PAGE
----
By February 4, 2015 Read More →

Fox Creek earthquake: Someone tell Brian Mason science is already on it

Alberta Geological Survey investigating Fox Creek earthquake

Alberta NDP MLA Brian Mason is calling for a “robust, science-based examination” after the 4.4 magnitude Fox Creek earthquake Jan. 22, which may be linked to hydraulic fracturing in the area.

Fox Creek earthquake

NDP MLA Brian Mason.

That examination is already underway, as Beacon Energy News reported Friday. Mason, the MLA for Edmonton-Highlands-Norwood, issued a press release Tuesday in which he claimed, “According to experts, it seems very likely that this earthquake was linked to fracking activities in the immediate area.”

In fact, experts never made that claim at all. A media representative of the Alberta Energy Regulator issued a statement that said, “The location of the earthquake is consistent with being induced by hydraulic fracturing operations. The occurrence of a cluster of earthquakes preceding the larger earthquakes suggests that it is an induced earthquake. It is, however, impossible to definitively state that it was not a naturally occurring event.”

With all respect to the hard working media staff of the AER, they are not experts on earthquakes. Those would be seismologists, the folks with PhDs behind their names. Like Dr. Todd Shipman, the scientist at the Alberta Geological Survey I interviewed about the Fox Creek earthquake, which occurred 33 kilometres west of the small community 268 kilometres northwest of Edmonton.

Fox Creek earthquake

Dr. Todd Shipman, manager, landscapes and geological hazards, of the Alberta Geological Survey.

When Mason said in his release that “it is imperative that Alberta Environment and the Alberta Energy Regulator move quickly to develop the required investigation, using the best science and the best independent experts,” surely it was Dr. Shipman he had in mind.

What Dr. Shipman told me is that the research has already been started. The seismology data has been collected by the AGS sensors. And a request has been sent to the service company for the fracturing data – dates and times of pumping, volumes, locations, etc.

Dr. Shipman and his team will then compare the seismology data to the fracturing data and look for correlations. If the correlation between the data sets is strong, the scientists can say there is a strong probability the 4.4 Fox Creek earthquake was caused by fracturing. If the correlation is weak or non-existent, the probability fracturing caused the tremor, which was felt at surface by residents of Fox Creek, is low.

Fox Creek earthquake

4.4 magnitude earthquake felt by residents of Fox Creek, Alta. Photo: Natural Resources Canada.

But as Dr. Shipman explained in our interview, scientists cannot say with absolute certainty that fracturing caused an earthquake.

TheFox Creek earthquake is of interest because it is stronger than quakes usually associated with fracturing.

A 2012 study by the BC Oil and Gas Commission recorded 272 micro-earthquakes in N.E. BC that were strongly correlated to fracturing activities. The majority of the earthquakes registered between 2.3 and 3.1 on the Richter scale. A few were as strong as 3.8, and one was felt as a slight tremor at surface.

None were as high as the Fox Creek earthquake, which Dr. Shipman suggests may be evidence the earthquake was naturally occurring and not caused by fracturing at all.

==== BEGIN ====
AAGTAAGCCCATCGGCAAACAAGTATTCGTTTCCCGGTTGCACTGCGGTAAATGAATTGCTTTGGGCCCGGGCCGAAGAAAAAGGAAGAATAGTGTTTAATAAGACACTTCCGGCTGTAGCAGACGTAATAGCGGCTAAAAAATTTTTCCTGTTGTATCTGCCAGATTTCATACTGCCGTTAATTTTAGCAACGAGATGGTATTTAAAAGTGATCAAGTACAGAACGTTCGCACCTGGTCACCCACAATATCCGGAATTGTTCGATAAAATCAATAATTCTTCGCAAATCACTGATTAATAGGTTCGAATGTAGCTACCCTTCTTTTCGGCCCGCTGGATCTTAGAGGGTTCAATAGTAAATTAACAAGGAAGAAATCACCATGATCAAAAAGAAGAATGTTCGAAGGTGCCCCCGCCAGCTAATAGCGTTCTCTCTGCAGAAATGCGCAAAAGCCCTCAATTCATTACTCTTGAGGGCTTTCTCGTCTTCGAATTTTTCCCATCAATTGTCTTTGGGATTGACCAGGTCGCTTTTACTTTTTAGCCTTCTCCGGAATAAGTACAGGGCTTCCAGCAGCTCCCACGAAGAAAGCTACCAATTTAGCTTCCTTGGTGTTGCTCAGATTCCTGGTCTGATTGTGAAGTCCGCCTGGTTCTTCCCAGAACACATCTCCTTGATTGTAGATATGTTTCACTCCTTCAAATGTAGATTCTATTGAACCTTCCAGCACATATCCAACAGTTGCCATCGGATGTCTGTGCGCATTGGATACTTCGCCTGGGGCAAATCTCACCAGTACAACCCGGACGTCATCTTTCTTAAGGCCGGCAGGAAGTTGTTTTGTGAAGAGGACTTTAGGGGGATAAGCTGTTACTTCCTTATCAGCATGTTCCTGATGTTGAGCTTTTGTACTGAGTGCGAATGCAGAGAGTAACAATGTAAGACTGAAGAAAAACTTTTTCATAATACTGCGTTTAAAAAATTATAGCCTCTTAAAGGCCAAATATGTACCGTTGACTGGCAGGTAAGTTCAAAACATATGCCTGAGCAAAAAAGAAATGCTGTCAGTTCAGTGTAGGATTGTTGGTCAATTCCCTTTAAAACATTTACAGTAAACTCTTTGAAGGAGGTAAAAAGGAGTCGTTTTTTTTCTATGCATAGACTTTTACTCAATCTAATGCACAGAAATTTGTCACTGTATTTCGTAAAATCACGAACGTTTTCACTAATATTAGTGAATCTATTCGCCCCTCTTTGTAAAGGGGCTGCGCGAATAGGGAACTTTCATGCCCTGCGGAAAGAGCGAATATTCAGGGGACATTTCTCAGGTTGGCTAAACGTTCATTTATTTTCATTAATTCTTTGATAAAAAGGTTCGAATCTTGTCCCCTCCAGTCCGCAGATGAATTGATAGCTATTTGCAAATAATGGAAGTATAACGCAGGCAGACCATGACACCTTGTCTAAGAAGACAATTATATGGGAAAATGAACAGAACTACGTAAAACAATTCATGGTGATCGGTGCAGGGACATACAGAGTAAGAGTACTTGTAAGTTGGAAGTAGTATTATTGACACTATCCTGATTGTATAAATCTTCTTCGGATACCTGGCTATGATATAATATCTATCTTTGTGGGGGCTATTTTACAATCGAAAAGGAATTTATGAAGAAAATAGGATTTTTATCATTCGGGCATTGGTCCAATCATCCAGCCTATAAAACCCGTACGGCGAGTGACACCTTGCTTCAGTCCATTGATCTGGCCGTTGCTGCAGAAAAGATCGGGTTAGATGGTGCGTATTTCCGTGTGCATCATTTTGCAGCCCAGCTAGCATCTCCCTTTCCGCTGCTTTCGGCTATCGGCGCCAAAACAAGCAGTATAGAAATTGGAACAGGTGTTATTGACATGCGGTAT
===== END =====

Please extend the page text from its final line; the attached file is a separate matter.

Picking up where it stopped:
Until the data-crunching and analysis is completed, we – and that includes Brian Mason – should not be rushing to conclusions.

That said, the Fox Creek earthquake raises legitimate concerns that fracturing may be causing more earthquake activity than was previously thought.

Fox Creek earthquake

Dr. David Suzuki has made exaggerated claims about fracturing-induced earthquakes in NE BC.

In which case, Alberta should follow the example of British Columbia. The 2012 report made seven recommendations, including investing in more testing technology, conducting more studies to better identify pre-existing faults, and drafting better reporting procedures.

In other words, improve the science and data collection in areas where hydraulic fracturing is taking place.

For instance, Dr. Shipman says it takes a month or more for service companies to provide him with their data. Perhaps the AER could compel the fracturing crews to get the numbers to the scientists a few days after requested, thus speeding up the data-crunching?

The BC report made clear that fracturing presented no danger to shallow aquifers and water sources at or close to the surface. Based on that report, there would appear to be no reason to think that fracturing-induced earthquakes are an immediate threat to human health or property in the Fox Creek area or elsewhere in Alberta, where more than 174,000 wells have been fractured since the 1950s.

Hydraulic fracturing injects fluids deep underground to crack or fracture oil and gas-bearing rock. Once the rock is opened by the fluid pressure, proppant (usually sand or ceramics) is introduced into the fluid to prop open the fractures. This allows hydrocarbons to flow to the wellbore.

Mason asserts in his release that earthquakes “are serious threats to life and property.”

Well, yes, if Alberta was California that would be true. But it isn’t, and politicians like Mason and political activists like David Suzuki should stop exaggerating the threat posed by fracturing-induced earthquakes, which are almost always minor and, based on what we know at present, pose little threat to life and property.

But do we know enough? Probably not, which is why Mason should be calling for more resources for the Alberta Geological Survey so it can expand its research and arrive at a clearer picture of the threat – if any – posed by fracturing-induced earthquakes.


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